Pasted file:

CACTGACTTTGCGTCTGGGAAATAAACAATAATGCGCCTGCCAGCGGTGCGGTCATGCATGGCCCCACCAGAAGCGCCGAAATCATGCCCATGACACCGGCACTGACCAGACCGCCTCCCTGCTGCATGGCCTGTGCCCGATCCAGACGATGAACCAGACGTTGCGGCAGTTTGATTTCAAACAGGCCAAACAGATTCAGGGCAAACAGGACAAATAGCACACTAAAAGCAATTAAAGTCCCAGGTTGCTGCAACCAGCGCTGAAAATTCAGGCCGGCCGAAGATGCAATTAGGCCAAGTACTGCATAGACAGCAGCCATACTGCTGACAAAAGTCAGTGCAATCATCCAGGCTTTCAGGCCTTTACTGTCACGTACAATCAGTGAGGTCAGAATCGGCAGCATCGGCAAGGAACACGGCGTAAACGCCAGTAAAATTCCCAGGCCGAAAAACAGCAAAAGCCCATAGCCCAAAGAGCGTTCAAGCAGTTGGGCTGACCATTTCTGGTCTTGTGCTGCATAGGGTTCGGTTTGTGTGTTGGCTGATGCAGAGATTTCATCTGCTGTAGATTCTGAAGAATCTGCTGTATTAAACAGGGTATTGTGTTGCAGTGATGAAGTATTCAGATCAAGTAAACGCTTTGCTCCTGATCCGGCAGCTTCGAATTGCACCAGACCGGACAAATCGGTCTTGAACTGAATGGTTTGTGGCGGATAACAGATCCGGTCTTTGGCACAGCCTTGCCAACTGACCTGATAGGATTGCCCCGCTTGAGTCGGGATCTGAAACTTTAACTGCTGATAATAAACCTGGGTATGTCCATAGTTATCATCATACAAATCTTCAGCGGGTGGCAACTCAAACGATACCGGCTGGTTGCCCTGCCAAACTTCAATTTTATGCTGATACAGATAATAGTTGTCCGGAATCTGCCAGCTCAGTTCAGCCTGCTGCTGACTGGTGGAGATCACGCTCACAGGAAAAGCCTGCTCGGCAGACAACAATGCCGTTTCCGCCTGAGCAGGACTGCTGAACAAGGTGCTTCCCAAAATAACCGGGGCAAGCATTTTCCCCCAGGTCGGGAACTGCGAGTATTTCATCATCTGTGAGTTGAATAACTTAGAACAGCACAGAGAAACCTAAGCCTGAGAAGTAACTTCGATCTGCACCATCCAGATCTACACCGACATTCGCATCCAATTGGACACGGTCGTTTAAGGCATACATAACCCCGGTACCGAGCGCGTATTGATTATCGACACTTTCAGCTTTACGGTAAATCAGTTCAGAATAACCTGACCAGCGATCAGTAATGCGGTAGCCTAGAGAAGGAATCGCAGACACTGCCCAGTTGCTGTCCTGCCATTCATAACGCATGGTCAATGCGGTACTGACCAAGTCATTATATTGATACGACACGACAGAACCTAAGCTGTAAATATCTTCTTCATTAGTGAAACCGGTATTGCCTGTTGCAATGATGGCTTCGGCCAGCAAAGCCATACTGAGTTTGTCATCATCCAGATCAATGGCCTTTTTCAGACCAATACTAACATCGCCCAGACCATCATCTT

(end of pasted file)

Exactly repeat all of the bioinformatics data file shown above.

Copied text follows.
CACTGACTTTGCGTCTGGGAAATAAACAATAATGCGCCTGCCAGCGGTGCGGTCATGCATGGCCCCACCAGAAGCGCCGAAATCATGCCCATGACACCGGCACTGACCAGACCGCCTCCCTGCTGCATGGCCTGTGCCCGATCCAGACGATGAACCAGACGTTGCGGCAGTTTGATTTCAAACAGGCCAAACAGATTCAGGGCAAACAGGACAAATAGCACACTAAAAGCAATTAAAGTCCCAGGTTGCTGCAACCAGCGCTGAAAATTCAGGCCGGCCGAAGATGCAATTAGGCCAAGTACTGCATAGACAGCAGCCATACTGCTGACAAAAGTCAGTGCAATCATCCAGGCTTTCAGGCCTTTACTGTCACGTACAATCAGTGAGGTCAGAATCGGCAGCATCGGCAAGGAACACGGCGTAAACGCCAGTAAAATTCCCAGGCCGAAAAACAGCAAAAGCCCATAGCCCAAAGAGCGTTCAAGCAGTTGGGCTGACCATTTCTGGTCTTGTGCTGCATAGGGTTCGGTTTGTGTGTTGGCTGATGCAGAGATTTCATCTGCTGTAGATTCTGAAGAATCTGCTGTATTAAACAGGGTATTGTGTTGCAGTGATGAAGTATTCAGATCAAGTAAACGCTTTGCTCCTGATCCGGCAGCTTCGAATTGCACCAGACCGGACAAATCGGTCTTGAACTGAATGGTTTGTGGCGGATAACAGATCCGGTCTTTGGCACAGCCTTGCCAACTGACCTGATAGGATTGCCCCGCTTGAGTCGGGATCTGAAACTTTAACTGCTGATAATAAACCTGGGTATGTCCATAGTTATCATCATACAAATCTTCAGCGGGTGGCAACTCAAACGATACCGGCTGGTTGCCCTGCCAAACTTCAATTTTATGCTGATACAGATAATAGTTGTCCGGAATCTGCCAGCTCAGTTCAGCCTGCTGCTGACTGGTGGAGATCACGCTCACAGGAAAAGCCTGCTCGGCAGACAACAATGCCGTTTCCGCCTGAGCAGGACTGCTGAACAAGGTGCTTCCCAAAATAACCGGGGCAAGCATTTTCCCCCAGGTCGGGAACTGCGAGTATTTCATCATCTGTGAGTTGAATAACTTAGAACAGCACAGAGAAACCTAAGCCTGAGAAGTAACTTCGATCTGCACCATCCAGATCTACACCGACATTCGCATCCAATTGGACACGGTCGTTTAAGGCATACATAACCCCGGTACCGAGCGCGTATTGATTATCGACACTTTCAGCTTTACGGTAAATCAGTTCAGAATAACCTGACCAGCGATCAGTAATGCGGTAGCCTAGAGAAGGAATCGCAGACACTGCCCAGTTGCTGTCCTGCCATTCATAACGCATGGTCAATGCGGTACTGACCAAGTCATTATATTGATACGACACGACAGAACCTAAGCTGTAAATATCTTCTTCATTAGTGAAACCGGTATTGCCTGTTGCAATGATGGCTTCGGCCAGCAAAGCCATACTGAGTTTGTCATCATCCAGATCAATGGCCTTTTTCAGACCAATACTAACATCGCCCAGACCATCATCTT